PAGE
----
Fishrapper Fishing Reports For October 2015

image denotes fishing report submitted by Jeff Sundin Fishing Report October 21 - Walleyes Still Active; Winnibigoshish, Cutfoot Sioux, Leech Lake

Another glorious day of fall weather left me wishing that it hadn't been the last one. That's especially true considering that the fishing this week has been equally awesome! With more mild weather on the horizon, it's hard to imagine why anybody would want to spend their time inside when they could be out on the lake in pursuit of action, table fare, or maybe even Mr. Big! Even if my next trip isn't an "Oh-Fish-All" work day, I definitely see more fishing in my future, maybe even today once I wrap up this report and catch up on a few chores.
The story about Tuesday's fishing trip isn't a lot different than what you been reading over the past couple of weeks, but there is this one slight departure and it's about water temperatures.
At 50.5 degrees F, the Surface Water Temperature on Lake Winnie has chilled enough to force fish into late fall feeding patterns. During this period, Walleyes will continue to feed and strike, but getting in on good action means that your timing is critical. On Tuesday, we saw examples of both "Good Timing" and "Bad Timing".
In shallow water, on the north side of Winnie, a strong east wind stirred up whitecaps and activated an excellent period of Walleye action. The fish struck our jigs and minnows aggressively and it was easy fishing until the breeze gave way to calm. The difference was like night and day, even before the surface was completely free of turbulence, the fish retreated from the shallow water and held tight in deeper weeds. At this point, they become inactive and we were forced to move into fresh territory where there were green Cabbage Weeds growing deeper, in 12 to 14 feet of water.
Later, the wind picked up again and when it did, the fishing action perked up again; soon there was a good action bite, like the one we enjoyed earlier.
We had the same experience early in the day, before we left Cutfoot. Fishing at our first couple of stops was good, the wind had provided good drifting speed, there was a chop on the surface and the fish were active. A calming trend forced that early bite to collapse too.
Similar reports came from fishermen who rushed up for a fishing trip at Leech Lake after hearing glowing reports from friends. In their words; "Those guys were here last Friday and Saturday and caught boat loads of fish on Leech Lake, good fish".
The problem was that these guys showed up just in time for the calm weather on Monday. They fished hard on the mirror smooth water and returned to camp disappointed. I hope that they did better on Tuesday; I probably won't ever know but knowing about their experience, make me confident about this advice that I'm offering.
If you're planning your fishing trip for the upcoming weekend, do your best to wind up in the right place at the right time. If breezy conditions are forecast, then Walleye fishing during the daytime is likely to be good. But if there's a period of calm weather in your local forecast, prepare to spend the daytime in pursuit of Panfish which are now primarily located in deep water. Save your time to fish for Walleyes until the evening, when they will be more active.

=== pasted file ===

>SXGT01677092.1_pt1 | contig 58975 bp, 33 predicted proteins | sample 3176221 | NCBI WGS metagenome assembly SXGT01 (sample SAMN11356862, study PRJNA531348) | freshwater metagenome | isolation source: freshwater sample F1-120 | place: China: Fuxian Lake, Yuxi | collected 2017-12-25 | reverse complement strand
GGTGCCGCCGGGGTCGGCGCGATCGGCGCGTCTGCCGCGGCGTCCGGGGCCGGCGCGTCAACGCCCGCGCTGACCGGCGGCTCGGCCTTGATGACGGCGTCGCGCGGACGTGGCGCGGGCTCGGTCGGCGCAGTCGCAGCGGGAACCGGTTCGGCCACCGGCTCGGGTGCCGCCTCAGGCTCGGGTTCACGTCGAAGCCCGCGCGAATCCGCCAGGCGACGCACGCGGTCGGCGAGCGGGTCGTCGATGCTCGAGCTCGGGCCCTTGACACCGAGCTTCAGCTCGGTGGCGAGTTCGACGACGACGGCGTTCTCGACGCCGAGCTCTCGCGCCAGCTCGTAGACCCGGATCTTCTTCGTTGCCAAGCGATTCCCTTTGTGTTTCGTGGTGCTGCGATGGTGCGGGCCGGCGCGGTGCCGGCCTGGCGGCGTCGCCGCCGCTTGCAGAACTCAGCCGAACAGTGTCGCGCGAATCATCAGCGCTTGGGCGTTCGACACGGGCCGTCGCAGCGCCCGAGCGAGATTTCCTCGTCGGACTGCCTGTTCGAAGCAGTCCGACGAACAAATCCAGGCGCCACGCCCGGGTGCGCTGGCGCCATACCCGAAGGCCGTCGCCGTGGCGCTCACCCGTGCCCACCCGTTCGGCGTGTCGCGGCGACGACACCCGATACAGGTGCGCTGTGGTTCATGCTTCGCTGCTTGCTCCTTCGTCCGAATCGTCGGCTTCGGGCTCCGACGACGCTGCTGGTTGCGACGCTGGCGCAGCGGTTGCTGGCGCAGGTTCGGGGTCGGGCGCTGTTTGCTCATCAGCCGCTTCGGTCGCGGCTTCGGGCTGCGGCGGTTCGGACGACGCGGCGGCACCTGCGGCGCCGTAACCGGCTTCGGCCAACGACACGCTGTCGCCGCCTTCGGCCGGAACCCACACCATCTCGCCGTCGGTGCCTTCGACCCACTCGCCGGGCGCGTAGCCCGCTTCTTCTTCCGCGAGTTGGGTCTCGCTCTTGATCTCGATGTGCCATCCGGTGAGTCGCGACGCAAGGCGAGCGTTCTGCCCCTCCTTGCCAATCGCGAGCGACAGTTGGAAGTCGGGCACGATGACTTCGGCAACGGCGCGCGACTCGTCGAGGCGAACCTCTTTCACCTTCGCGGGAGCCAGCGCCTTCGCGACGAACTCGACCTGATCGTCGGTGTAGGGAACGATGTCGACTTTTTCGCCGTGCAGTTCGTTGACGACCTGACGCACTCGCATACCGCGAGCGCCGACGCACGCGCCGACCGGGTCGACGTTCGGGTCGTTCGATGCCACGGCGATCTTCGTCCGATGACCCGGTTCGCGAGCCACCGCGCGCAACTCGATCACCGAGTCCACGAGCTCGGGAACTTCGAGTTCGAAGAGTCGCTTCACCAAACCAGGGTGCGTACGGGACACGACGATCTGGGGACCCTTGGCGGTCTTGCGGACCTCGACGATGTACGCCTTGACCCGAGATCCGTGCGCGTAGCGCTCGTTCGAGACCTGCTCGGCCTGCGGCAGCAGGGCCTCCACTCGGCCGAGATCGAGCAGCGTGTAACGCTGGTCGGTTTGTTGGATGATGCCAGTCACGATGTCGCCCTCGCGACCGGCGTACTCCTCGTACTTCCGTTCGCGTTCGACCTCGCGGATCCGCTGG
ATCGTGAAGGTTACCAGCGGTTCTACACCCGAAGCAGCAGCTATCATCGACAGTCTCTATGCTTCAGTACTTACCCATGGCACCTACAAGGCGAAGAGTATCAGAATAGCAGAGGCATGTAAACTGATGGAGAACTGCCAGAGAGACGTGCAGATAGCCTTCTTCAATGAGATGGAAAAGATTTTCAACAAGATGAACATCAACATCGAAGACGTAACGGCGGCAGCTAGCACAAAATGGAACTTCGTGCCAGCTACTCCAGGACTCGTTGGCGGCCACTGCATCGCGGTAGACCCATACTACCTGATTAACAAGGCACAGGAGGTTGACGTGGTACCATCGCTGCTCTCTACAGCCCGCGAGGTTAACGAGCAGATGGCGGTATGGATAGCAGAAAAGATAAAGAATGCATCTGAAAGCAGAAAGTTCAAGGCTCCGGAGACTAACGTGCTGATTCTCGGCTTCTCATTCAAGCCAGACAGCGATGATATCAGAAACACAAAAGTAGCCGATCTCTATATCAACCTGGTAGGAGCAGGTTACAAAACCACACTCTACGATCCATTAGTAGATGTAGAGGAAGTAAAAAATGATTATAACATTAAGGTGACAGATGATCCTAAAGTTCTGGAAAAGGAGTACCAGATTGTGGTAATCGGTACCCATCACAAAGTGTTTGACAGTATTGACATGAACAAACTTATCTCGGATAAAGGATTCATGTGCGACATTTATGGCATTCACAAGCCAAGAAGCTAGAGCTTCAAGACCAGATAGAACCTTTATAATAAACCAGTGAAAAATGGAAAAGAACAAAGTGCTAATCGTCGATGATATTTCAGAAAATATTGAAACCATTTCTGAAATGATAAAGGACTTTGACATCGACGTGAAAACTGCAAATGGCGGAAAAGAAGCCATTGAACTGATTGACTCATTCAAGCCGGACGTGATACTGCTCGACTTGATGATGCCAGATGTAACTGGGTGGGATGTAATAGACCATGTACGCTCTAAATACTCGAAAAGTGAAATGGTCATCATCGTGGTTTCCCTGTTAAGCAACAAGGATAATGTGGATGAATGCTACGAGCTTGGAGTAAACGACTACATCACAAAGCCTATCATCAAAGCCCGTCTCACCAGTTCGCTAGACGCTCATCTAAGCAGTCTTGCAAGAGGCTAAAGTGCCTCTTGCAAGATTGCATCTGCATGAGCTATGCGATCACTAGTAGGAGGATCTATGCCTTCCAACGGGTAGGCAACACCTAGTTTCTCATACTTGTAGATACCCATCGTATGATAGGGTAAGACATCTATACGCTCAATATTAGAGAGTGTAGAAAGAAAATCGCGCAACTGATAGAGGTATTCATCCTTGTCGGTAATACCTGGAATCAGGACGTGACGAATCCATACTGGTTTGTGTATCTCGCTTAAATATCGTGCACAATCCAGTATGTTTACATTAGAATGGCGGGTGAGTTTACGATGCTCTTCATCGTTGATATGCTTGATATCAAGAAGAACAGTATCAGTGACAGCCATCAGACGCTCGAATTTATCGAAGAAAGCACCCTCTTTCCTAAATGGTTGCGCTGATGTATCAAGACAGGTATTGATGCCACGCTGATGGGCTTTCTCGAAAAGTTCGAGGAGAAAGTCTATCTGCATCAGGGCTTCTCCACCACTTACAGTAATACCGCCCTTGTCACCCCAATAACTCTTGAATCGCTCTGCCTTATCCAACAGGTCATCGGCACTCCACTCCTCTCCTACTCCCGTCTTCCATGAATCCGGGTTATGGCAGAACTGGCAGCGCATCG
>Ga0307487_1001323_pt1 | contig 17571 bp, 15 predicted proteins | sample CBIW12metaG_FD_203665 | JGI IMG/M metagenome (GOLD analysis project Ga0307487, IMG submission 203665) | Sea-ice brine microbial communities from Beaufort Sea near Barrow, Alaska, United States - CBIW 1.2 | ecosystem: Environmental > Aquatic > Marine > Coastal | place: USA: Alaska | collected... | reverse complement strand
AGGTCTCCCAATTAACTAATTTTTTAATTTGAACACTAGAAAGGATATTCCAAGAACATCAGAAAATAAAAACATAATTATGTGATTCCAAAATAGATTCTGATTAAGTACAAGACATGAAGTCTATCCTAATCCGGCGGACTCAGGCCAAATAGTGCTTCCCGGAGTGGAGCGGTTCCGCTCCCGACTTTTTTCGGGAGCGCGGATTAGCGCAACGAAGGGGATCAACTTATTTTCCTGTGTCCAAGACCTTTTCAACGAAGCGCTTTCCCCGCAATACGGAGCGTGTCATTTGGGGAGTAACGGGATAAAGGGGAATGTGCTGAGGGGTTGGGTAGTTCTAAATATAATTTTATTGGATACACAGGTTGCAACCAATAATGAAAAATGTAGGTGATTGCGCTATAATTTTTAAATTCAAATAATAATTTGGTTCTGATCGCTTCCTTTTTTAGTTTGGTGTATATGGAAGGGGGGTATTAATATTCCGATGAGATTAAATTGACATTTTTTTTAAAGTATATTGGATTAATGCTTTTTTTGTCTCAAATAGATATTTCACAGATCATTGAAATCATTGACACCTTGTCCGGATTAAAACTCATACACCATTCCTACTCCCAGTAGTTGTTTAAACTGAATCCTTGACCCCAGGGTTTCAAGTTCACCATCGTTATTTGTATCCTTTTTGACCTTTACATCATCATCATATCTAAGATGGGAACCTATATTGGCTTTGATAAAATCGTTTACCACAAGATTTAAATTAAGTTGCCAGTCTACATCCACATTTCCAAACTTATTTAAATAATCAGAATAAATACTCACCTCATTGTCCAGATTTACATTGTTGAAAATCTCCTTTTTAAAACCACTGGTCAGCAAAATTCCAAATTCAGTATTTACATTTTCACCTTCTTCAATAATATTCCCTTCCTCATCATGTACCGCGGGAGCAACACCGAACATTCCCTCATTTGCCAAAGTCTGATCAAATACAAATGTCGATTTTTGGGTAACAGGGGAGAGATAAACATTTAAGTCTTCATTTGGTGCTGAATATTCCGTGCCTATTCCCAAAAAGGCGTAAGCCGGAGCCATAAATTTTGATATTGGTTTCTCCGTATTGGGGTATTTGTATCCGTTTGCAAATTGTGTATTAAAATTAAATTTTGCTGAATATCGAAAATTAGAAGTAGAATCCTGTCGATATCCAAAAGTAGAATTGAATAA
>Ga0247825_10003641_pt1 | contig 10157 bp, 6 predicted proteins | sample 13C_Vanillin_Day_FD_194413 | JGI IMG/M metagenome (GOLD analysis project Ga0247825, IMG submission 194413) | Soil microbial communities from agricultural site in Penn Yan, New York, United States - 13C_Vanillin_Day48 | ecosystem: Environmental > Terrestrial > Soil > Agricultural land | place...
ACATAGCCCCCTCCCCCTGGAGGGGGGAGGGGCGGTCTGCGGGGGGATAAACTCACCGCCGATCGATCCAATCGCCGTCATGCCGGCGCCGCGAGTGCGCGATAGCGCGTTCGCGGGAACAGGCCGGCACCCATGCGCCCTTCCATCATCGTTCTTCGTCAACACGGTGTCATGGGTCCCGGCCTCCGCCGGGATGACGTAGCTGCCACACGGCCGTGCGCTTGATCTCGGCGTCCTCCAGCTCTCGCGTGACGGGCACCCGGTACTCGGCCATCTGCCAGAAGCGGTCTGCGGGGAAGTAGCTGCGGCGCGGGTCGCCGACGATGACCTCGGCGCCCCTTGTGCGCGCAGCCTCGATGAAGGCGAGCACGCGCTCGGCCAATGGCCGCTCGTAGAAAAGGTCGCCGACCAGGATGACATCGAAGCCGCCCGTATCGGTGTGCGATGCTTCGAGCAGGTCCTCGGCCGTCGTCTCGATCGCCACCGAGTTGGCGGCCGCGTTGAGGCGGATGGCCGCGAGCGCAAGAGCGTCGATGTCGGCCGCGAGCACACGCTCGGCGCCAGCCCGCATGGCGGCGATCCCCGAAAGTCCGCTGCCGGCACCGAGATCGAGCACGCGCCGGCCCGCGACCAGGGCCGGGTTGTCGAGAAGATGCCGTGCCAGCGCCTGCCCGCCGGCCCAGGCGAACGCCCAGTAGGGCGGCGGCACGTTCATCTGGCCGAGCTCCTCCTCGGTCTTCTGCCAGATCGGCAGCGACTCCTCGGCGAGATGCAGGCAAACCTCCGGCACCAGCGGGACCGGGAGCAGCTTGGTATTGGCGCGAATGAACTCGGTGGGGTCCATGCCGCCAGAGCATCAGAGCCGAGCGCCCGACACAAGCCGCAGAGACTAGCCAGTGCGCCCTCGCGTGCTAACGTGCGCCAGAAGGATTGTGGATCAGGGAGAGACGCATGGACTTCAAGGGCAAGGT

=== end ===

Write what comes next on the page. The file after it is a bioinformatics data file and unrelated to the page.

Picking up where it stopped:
image of Roger with nice Walleye
It was a good day to be Roger, Walleyes love the way he works his wrist, not too fast, not too slow, just right! An 1/8 ounce Lindy Jig, a large fathead and a strong breeze produced good action.

image of fishermen with limits of Walleyes
It was a good day to be Garry and Brian too. After releasing a dozen of more "slot-fish", we returned to shore with their bag limits of "keeper size" Walleye, along with some bonus Perch and Pike.

image denotes fishing report submitted by Jeff Sundin Fishing Report October 20 - Warm Weather, Stable Temperatures

After spending most of my day off doing chores, catching up on paperwork and generally moping around, I couldn't help myself, I had to go for a boat ride.
I figured that as long as I needed to go out anyway, then I might as well check out Deer Lake. Knowing the Surface Water Temperature there, might help give us an idea about what some of the other deep water lakes in the Itasca area look like.
When I launched the boat, the surface water in the access bay was 52.5 degrees, but by the time I floated over the deep water, I observed readings ranging between 54 and 55 degrees. There wasn't much point in moving around the lake because the surface was calm as glass and there probably wasn't much variance from one end of the lake to the other.
I didn't spend very much time fishing, but I did have a brief opportunity to explore. Watching the Humminbird, I found out that most of the fish in the lakes western basin are still suspended over deep water. I located several small groups of fish suspended at about 20 feet, over water depths of 45 to 55 feet.
There was one deep water point where some fish were scattered along the break in 35 feet, I dropped a jig and minnow to them, but my offering was not well received.
Instead, I settled for the grand finale'; a fabulous sunset over the mirror smooth water. I guess that could be the last one I'll see on that lake for a while. But I'll probably see the sunset again this evening, this time over Winnie, Leech or maybe Cutfoot.
Usually, I'd be heading west to do some hunting at this time of the season. This year, circumstances are keeping me closer to home and as long as I'm here, I'm cleaning out the closets. For anybody who has an interest in the outdoors, you'll be noticing some interesting items going up for sale. I'll be posting them as time allows, check the report occasionally for links to find hunting, fishing and outdoor gear for sale.

image of Keith Poliachik with giant Crappie